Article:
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EX-31.1 - CERTIFICATION - Franchise Holdings International, Inc.fnhi_ex311.htm
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10-K - ANNUAL REPORT - Franchise Holdings International, Inc.fnhi_10k.htm
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Summary of Significant Accounting Policies
12 Months Ended
Sep. 30, 2011
Notes to Financial Statements  
Summary of Significant Accounting Policies

(1) Nature of Organization and Summary of Significant Accounting Policies

 

Nature of Organization

 

Franchise Holdings International, Inc. (referenced as “we”, “us”, “our” in the accompanying notes) was incorporated in the State of Nevada on April 2, 2003. FSGI Corporation was incorporated in the State of Florida on May 15, 1997, and in a reorganization on December 21, 1998 with another corporation named The Martial Arts Network On-Line, Inc. (originally incorporated in Florida on May 23, 1996) changed its name to TMAN Global.Com, Inc. Franchise Holdings International, Inc. and TMAN Global.Com, Inc. consummated a merger on April 30, 2003 whereby Franchise Holdings International, Inc. exchanged 1 common share for all the 90,861 outstanding common shares of TMAN Global.Com, Inc. The purpose of the transaction was a change of domicile. Pursuant to the merger terms, Franchise Holdings International, Inc. was the surviving corporation and TMAN Global.Com, Inc. ceased to exist. The accompanying financial statements include the activities of Franchise Holdings International, Inc. and its predecessor corporations. Currently we are engaged in evaluating franchise opportunities, and are considered to be in the development stage.

 

Going Concern

 

The accompanying financial statements have been prepared on a going concern basis, which contemplates the realization of assets and the satisfaction of liabilities in the normal course of business. As shown in the accompanying financial statements, the Company has a limited operating history and has suffered losses since inception. These factors, among others, may indicate that the Company will be unable to continue as a going concern.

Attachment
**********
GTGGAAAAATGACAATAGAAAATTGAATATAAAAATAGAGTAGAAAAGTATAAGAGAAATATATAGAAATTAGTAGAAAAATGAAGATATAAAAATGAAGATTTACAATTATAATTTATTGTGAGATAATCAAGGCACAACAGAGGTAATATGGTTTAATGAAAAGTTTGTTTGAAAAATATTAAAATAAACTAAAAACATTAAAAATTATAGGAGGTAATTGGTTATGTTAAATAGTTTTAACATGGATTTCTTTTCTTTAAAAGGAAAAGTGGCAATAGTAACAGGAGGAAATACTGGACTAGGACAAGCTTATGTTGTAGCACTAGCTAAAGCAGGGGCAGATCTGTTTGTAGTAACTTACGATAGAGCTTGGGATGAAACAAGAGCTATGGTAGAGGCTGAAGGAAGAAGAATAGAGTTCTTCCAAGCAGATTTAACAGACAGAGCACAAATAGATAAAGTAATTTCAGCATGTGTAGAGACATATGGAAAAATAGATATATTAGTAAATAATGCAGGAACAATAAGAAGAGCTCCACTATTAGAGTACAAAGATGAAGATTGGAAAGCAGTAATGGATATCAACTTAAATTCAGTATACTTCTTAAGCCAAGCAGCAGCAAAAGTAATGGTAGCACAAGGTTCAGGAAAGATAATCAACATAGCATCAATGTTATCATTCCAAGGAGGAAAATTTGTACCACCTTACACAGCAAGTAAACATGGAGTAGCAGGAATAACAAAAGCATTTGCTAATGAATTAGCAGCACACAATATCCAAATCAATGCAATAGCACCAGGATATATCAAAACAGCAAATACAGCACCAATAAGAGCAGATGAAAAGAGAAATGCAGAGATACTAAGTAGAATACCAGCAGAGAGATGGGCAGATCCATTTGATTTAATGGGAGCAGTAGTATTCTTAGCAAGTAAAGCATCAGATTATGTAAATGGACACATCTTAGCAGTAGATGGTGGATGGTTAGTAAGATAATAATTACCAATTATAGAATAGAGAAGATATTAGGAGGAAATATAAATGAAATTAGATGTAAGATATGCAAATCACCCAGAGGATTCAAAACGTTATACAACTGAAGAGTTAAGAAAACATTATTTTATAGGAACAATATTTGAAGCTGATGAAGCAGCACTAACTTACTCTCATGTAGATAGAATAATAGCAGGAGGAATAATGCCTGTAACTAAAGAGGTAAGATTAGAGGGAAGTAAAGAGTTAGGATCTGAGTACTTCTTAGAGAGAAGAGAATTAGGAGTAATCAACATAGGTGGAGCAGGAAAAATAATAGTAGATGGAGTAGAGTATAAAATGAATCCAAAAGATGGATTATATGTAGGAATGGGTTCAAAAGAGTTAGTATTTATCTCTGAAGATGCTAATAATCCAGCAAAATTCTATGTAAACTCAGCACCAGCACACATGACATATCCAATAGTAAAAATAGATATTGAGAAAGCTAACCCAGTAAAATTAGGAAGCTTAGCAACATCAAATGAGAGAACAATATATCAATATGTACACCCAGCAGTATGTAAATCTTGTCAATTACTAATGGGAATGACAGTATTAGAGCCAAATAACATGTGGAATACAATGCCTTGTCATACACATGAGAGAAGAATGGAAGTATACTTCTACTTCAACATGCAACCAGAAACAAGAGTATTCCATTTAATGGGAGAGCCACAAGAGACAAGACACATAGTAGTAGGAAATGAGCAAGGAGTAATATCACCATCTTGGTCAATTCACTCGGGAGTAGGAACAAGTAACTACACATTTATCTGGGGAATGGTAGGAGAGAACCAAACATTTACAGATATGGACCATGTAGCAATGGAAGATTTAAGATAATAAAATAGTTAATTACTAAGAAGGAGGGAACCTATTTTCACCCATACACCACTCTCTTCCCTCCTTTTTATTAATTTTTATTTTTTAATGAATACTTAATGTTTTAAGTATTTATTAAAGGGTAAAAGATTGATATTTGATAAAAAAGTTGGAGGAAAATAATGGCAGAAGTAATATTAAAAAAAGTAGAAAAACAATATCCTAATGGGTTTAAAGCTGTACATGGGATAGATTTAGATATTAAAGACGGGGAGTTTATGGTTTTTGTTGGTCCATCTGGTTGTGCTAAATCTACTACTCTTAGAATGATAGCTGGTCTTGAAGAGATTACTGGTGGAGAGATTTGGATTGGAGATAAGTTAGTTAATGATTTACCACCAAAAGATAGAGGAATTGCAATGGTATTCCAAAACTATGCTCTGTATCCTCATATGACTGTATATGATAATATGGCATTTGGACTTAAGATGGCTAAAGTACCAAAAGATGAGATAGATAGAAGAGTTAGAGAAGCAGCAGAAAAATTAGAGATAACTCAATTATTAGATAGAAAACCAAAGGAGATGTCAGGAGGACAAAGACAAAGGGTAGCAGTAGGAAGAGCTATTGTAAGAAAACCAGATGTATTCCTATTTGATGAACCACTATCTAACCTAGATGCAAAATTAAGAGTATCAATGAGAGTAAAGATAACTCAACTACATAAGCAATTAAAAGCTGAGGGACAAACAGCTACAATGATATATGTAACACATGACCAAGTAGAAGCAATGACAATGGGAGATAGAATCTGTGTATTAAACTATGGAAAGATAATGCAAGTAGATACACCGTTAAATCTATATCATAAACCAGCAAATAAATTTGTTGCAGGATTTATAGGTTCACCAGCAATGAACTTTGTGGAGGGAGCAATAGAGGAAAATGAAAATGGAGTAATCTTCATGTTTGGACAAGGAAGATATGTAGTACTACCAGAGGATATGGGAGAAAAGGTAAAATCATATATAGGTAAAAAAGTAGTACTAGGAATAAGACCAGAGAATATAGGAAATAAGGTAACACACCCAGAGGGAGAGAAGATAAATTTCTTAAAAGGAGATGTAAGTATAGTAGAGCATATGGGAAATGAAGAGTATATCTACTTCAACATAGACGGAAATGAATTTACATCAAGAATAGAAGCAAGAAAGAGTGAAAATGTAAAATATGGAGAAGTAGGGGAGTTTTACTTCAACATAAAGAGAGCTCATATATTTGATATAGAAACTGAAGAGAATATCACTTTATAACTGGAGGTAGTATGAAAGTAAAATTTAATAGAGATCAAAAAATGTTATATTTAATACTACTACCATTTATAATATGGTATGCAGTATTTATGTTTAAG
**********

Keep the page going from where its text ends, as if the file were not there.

In recent years, we have relied upon our president and certain shareholders to contribute capital to maintain our limited operations (see Notes 2 and 3). There is no assurance that these loans will continue, or that we will be successful in raising the capital required to continue our operations.

 

The financial statements do not include any adjustments relating to the recoverability and classification of assets and/or liabilities that might be necessary should we be unable to continue as a going concern. Our continuation as a going concern is dependent upon our ability to meet our obligations on a timely basis, and, ultimately to attaining profitability.

 

Development Stage Company

 

We are in the development stage in accordance with the Accounting and Reporting by Development Stage Enterprises Topic of the Financial Accounting Standards Board’s Accounting Standards Codification (FASB ASC) 915.

 

Use of Estimates

 

The preparation of financial statements in accordance with generally accepted accounting principles permits management to make estimates and assumptions that affect the reported amounts of assets and liabilities and the disclosure of contingent assets and liabilities at the date of financial statements and the reported amounts of revenues and expenses during the reporting period. Actual results could differ from those estimates.

 

Cash and Cash Equivalents

 

We consider all highly liquid securities with original maturities of three months or less when acquired, to be cash equivalents. We had no cash equivalents at September 30, 2011 and 2010.

 

Fair Value of Financial Instruments

 

The carrying amounts of cash and current liabilities approximate fair value because of the short-term maturity of these items. These fair value estimates are subjective in nature and involve uncertainties and matters of significant judgment, and, therefore, cannot be determined with precision. Changes in assumptions could significantly affect these estimates. We do not hold or issue financial instruments for trading purposes, nor do we utilize derivative instruments.

 

The FASB ASC clarifies that fair value is an exit price, representing the amount that would be received to sell an asset or paid to transfer a liability in an orderly transaction between market participants. It also requires disclosure about how fair value is determined for assets and liabilities and establishes a hierarchy for which these assets and liabilities must be grouped, based on significant levels of inputs as follows:

 

Level 1: Quoted prices in active markets for identical assets or liabilities.

Level 2: Quoted prices in active markets for similar assets and liabilities and inputs that are observable for the asset or liability.

Level 3: Unobservable inputs in which there is little or no market data, which require the reporting entity to develop its own assumptions.

 

The determination of where assets and liabilities fall within this hierarchy is based upon the lowest level of input that is significant to the fair value measurement.

 

Earnings (Loss) per Common Share